7 Attributes of a Complete Contemporary Musician- Part 6

Attribute #6: In previous blogs, we have discussed the following points regarding the complete contemporary musician. 

He will have a meaningful purpose for his work (Attribute #1).  He is open to cultural influences, learning from those who have come before him (Attribute #2).  He is willing to embrace the creativity of other contemporary artists (Attribute #3), and he is able to both improvise as well as read music (Attribute #4).  He is willing to study and participate in new innovation (Attribute #5). 

In this blog, we will explore the need for the complete contemporary musician to be proficient in both practices of composition and performance.

The subjects are mutually beneficial to each other.  Without one, the other does not exist.  They blend together almost like the covenant of marriage.  The inter-relationship between the two subjects, at times, becomes so saturated that it is difficult to always tell when composition isn’t performance, and when performance isn’t composition.

In Attribute #4, we discussed the subject of improvisation.  This is one way the two worlds can simultaneously coexist.  Another example might be when a performer adds his ‘interpretation’ to the work, making it uniquely an expression of his own artistry.  Many who compose music will attest to the fact that at certain moments in the creative process, one feels as though he is performing while he is at work, even when he is the only one in the room.

There are times when the composer, with all of the specific instruction he can muster, must step aside to allow the performer ‘room’ to express the work in a way which sometimes even goes beyond the composer’s own original imagination.  It is futile for the composer to exert his authority over every tiny detail of performance, ultimately stifling the creativity that emanates from a mutual relationship with the performer.

I believe that the complete contemporary musician must be able to function both as a composer as well as a performer because, without the knowledge and experience gained on either side of the equation, he will be severely lacking in his ability to make meaningful music in either discipline.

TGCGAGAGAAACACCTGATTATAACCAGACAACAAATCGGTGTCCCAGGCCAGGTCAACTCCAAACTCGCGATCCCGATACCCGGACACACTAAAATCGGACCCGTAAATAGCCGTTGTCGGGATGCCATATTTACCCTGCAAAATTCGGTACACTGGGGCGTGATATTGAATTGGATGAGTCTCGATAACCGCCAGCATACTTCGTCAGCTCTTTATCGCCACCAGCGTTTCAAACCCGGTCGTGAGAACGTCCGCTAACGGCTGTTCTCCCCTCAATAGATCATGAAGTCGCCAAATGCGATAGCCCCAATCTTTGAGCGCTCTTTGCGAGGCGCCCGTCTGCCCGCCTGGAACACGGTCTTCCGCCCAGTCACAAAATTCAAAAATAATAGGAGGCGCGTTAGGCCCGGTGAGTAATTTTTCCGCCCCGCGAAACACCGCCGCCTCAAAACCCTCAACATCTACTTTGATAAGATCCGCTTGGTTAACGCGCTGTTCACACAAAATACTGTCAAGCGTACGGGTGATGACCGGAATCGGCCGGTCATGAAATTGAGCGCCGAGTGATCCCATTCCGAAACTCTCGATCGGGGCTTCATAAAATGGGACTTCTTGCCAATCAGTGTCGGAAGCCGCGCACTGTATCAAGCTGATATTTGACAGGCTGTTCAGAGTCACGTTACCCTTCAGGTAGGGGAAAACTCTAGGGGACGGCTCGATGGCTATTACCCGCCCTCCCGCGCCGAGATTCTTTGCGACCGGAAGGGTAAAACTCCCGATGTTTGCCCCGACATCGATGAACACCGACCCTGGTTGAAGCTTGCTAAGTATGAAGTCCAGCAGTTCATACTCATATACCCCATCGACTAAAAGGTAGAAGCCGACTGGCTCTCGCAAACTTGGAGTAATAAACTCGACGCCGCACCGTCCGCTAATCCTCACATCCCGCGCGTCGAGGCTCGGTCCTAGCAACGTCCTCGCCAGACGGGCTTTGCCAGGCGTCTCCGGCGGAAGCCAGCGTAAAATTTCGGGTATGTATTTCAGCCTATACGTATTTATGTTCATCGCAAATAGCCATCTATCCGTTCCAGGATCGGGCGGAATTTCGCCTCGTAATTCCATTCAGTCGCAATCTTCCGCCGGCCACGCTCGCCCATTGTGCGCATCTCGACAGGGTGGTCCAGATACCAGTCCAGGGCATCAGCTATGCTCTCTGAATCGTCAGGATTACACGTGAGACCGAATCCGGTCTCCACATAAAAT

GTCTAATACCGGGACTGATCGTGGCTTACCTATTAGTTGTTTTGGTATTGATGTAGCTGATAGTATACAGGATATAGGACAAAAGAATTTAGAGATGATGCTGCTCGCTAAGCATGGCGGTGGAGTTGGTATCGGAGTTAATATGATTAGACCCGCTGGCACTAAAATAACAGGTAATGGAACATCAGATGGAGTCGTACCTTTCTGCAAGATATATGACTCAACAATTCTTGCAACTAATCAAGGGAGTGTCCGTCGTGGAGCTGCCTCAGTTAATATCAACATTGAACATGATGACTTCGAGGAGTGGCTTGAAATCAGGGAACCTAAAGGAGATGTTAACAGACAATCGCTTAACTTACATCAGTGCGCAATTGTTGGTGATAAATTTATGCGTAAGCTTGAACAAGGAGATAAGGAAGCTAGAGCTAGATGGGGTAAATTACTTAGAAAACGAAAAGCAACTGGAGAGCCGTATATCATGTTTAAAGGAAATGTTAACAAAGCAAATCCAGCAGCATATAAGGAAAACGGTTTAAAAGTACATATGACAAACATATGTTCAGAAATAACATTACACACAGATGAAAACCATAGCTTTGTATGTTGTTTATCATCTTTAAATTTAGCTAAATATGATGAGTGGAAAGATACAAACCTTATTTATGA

For example, if a performer has no understanding of composition, or the process of creativity, his performances will tend towards a mechanical approach, simply robotically moving through a sequence of notes and pretending emotion.  However, when he sees himself as a composer, he will be more willing to take risks with the material, gaining insights into the mind of the composer himself, catching the ‘spirit’ of the material, and not the ‘letter’ of every ‘crossing of the t’ and ‘dotting of the i’.   I am not insinuating that the performer should become slack in his approach and respect for the creator’s original work, but rather encouraging a comprehensive approach to his interfacing with what the composer has given.  I would go so far as to say that the performer’s own unique ideas actually complete the process of creativity.

Many times, as a composer, I am elated to hear a performer bring my composition to life in an unusual and unexpected interpretation.  I believe many composers feel the same way.

Composers, on the other hand, if lacking in performance experience, tend to become cold, distant and irrelevant to their audience, hiding away in some castle of ideology and technical matrix they have created.  When a composer is also a performer, he intuitively knows what will work for a particular audience, and imagines that audience’s response while he is working.

Not every work is for every audience.  In a perfect world, it would be wonderful to believe it was true, but the world of performance simply isn’t perfect.  And that’s the beauty of it!  The composer needs to ‘get his hands soiled’ in the imperfect dirt of audience interaction.  When he is keenly aware of who he is writing for, he will know the boundaries he can push and those he must never cross.  The process of composition is simply about making good musical judgments along the creative path, judgments that work both for the audience as well as the performer.  I am not insisting that the composer must relinquish his idealism altogether, but rather that he ‘tailor’ the ideas to fit the needs of his audience.  According to Stravinsky, in his “Poetics of Music”, the narrower the boundaries, the greater the creativity.

The intermingling of these two disciplines, I believe, will yield the most successful results for both areas distinctly.  I am not advocating that an artist should relinquish his particular ‘bent’, his ‘gifting’, as some people have more creative leanings, while others have greater success in the art of performance; however, I want to encourage ‘both sides of the coin’ to expand their capacity to embrace the other side.  Doing so will ultimately create the best results for both worlds.